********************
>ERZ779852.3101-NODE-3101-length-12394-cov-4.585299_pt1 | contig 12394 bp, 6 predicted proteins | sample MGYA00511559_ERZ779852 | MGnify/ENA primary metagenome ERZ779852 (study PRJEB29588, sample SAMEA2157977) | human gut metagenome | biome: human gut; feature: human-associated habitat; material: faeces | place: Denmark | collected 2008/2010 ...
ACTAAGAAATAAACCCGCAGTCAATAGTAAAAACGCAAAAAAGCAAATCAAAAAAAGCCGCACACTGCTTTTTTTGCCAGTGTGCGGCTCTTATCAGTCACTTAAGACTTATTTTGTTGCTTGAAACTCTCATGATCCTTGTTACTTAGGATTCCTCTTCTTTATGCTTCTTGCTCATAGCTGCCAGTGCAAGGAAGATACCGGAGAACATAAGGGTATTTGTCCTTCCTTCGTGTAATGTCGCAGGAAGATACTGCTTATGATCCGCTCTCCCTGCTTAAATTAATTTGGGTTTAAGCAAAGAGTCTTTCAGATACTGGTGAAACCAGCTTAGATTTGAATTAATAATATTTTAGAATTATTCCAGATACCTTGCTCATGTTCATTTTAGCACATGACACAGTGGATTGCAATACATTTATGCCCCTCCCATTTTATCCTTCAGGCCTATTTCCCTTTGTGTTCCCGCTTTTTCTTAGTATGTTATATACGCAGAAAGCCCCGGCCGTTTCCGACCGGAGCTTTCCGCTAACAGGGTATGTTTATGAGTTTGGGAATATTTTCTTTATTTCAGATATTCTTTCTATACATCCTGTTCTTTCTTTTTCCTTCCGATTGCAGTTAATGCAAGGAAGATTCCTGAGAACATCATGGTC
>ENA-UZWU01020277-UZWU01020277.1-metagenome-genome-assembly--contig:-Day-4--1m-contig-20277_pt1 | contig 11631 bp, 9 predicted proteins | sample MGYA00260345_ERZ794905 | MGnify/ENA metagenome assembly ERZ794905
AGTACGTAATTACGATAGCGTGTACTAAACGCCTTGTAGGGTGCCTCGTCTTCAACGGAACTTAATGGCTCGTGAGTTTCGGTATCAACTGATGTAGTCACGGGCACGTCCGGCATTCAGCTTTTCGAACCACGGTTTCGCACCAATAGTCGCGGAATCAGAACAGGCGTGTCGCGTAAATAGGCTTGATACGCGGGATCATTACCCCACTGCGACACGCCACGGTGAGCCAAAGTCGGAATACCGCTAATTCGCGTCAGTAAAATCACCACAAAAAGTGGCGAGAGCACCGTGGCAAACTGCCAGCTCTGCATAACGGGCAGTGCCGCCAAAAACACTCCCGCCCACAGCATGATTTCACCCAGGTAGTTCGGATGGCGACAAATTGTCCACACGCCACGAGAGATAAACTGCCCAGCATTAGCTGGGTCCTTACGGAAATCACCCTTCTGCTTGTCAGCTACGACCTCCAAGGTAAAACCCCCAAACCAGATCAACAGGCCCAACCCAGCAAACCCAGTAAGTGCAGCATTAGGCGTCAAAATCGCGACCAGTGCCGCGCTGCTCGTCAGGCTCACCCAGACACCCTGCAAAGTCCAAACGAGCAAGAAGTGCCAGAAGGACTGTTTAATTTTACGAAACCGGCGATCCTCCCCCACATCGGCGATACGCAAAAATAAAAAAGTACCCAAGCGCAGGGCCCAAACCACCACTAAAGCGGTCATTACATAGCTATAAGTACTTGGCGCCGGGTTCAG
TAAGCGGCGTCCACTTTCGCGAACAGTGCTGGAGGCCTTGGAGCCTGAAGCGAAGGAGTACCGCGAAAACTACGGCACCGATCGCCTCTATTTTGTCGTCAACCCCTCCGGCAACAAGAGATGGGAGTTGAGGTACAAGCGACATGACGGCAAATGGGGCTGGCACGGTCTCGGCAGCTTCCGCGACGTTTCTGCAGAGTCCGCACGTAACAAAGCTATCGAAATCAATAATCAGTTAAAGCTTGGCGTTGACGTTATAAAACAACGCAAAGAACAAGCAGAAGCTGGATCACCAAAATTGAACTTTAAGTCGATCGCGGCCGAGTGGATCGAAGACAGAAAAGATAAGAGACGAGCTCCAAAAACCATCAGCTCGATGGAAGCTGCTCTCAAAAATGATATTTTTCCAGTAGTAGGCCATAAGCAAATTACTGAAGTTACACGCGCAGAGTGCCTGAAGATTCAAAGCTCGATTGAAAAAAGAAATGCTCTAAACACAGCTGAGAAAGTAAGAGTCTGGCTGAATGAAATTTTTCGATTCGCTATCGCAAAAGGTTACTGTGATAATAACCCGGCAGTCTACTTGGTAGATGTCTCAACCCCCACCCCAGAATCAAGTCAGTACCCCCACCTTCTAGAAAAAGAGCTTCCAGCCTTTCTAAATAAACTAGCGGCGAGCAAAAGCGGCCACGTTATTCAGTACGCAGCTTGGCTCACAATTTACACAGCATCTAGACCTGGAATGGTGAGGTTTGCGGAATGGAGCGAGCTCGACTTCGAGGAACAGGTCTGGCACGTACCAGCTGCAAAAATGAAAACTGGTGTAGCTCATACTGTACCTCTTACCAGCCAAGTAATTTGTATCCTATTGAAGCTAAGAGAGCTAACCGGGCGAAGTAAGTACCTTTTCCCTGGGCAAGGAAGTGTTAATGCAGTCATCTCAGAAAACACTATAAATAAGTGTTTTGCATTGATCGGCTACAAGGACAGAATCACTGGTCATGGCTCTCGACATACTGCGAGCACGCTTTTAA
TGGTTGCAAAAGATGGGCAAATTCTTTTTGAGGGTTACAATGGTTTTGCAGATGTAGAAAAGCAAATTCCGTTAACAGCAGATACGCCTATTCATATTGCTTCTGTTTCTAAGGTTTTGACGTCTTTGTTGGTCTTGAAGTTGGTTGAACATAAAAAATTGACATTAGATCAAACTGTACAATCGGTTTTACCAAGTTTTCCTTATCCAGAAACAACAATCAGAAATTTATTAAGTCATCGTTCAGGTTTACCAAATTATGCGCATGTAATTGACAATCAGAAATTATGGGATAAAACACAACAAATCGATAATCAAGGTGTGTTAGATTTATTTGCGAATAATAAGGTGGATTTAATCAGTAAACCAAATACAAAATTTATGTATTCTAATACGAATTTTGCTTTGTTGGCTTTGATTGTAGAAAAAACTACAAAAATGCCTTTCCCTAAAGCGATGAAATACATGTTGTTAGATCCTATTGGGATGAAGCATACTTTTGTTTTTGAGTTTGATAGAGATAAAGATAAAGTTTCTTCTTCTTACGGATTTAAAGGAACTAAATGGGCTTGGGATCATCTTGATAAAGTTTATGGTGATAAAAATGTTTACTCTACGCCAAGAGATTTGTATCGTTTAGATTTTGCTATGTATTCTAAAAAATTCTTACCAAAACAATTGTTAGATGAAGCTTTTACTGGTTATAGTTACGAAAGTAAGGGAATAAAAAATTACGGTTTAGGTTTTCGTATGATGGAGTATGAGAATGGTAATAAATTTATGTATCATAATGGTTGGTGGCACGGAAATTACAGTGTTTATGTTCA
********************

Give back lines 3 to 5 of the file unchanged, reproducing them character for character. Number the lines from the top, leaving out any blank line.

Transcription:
>ENA-UZWU01020277-UZWU01020277.1-metagenome-genome-assembly--contig:-Day-4--1m-contig-20277_pt1 | contig 11631 bp, 9 predicted proteins | sample MGYA00260345_ERZ794905 | MGnify/ENA metagenome assembly ERZ794905
AGTACGTAATTACGATAGCGTGTACTAAACGCCTTGTAGGGTGCCTCGTCTTCAACGGAACTTAATGGCTCGTGAGTTTCGGTATCAACTGATGTAGTCACGGGCACGTCCGGCATTCAGCTTTTCGAACCACGGTTTCGCACCAATAGTCGCGGAATCAGAACAGGCGTGTCGCGTAAATAGGCTTGATACGCGGGATCATTACCCCACTGCGACACGCCACGGTGAGCCAAAGTCGGAATACCGCTAATTCGCGTCAGTAAAATCACCACAAAAAGTGGCGAGAGCACCGTGGCAAACTGCCAGCTCTGCATAACGGGCAGTGCCGCCAAAAACACTCCCGCCCACAGCATGATTTCACCCAGGTAGTTCGGATGGCGACAAATTGTCCACACGCCACGAGAGATAAACTGCCCAGCATTAGCTGGGTCCTTACGGAAATCACCCTTCTGCTTGTCAGCTACGACCTCCAAGGTAAAACCCCCAAACCAGATCAACAGGCCCAACCCAGCAAACCCAGTAAGTGCAGCATTAGGCGTCAAAATCGCGACCAGTGCCGCGCTGCTCGTCAGGCTCACCCAGACACCCTGCAAAGTCCAAACGAGCAAGAAGTGCCAGAAGGACTGTTTAATTTTACGAAACCGGCGATCCTCCCCCACATCGGCGATACGCAAAAATAAAAAAGTACCCAAGCGCAGGGCCCAAACCACCACTAAAGCGGTCATTACATAGCTATAAGTACTTGGCGCCGGGTTCAG
TAAGCGGCGTCCACTTTCGCGAACAGTGCTGGAGGCCTTGGAGCCTGAAGCGAAGGAGTACCGCGAAAACTACGGCACCGATCGCCTCTATTTTGTCGTCAACCCCTCCGGCAACAAGAGATGGGAGTTGAGGTACAAGCGACATGACGGCAAATGGGGCTGGCACGGTCTCGGCAGCTTCCGCGACGTTTCTGCAGAGTCCGCACGTAACAAAGCTATCGAAATCAATAATCAGTTAAAGCTTGGCGTTGACGTTATAAAACAACGCAAAGAACAAGCAGAAGCTGGATCACCAAAATTGAACTTTAAGTCGATCGCGGCCGAGTGGATCGAAGACAGAAAAGATAAGAGACGAGCTCCAAAAACCATCAGCTCGATGGAAGCTGCTCTCAAAAATGATATTTTTCCAGTAGTAGGCCATAAGCAAATTACTGAAGTTACACGCGCAGAGTGCCTGAAGATTCAAAGCTCGATTGAAAAAAGAAATGCTCTAAACACAGCTGAGAAAGTAAGAGTCTGGCTGAATGAAATTTTTCGATTCGCTATCGCAAAAGGTTACTGTGATAATAACCCGGCAGTCTACTTGGTAGATGTCTCAACCCCCACCCCAGAATCAAGTCAGTACCCCCACCTTCTAGAAAAAGAGCTTCCAGCCTTTCTAAATAAACTAGCGGCGAGCAAAAGCGGCCACGTTATTCAGTACGCAGCTTGGCTCACAATTTACACAGCATCTAGACCTGGAATGGTGAGGTTTGCGGAATGGAGCGAGCTCGACTTCGAGGAACAGGTCTGGCACGTACCAGCTGCAAAAATGAAAACTGGTGTAGCTCATACTGTACCTCTTACCAGCCAAGTAATTTGTATCCTATTGAAGCTAAGAGAGCTAACCGGGCGAAGTAAGTACCTTTTCCCTGGGCAAGGAAGTGTTAATGCAGTCATCTCAGAAAACACTATAAATAAGTGTTTTGCATTGATCGGCTACAAGGACAGAATCACTGGTCATGGCTCTCGACATACTGCGAGCACGCTTTTAA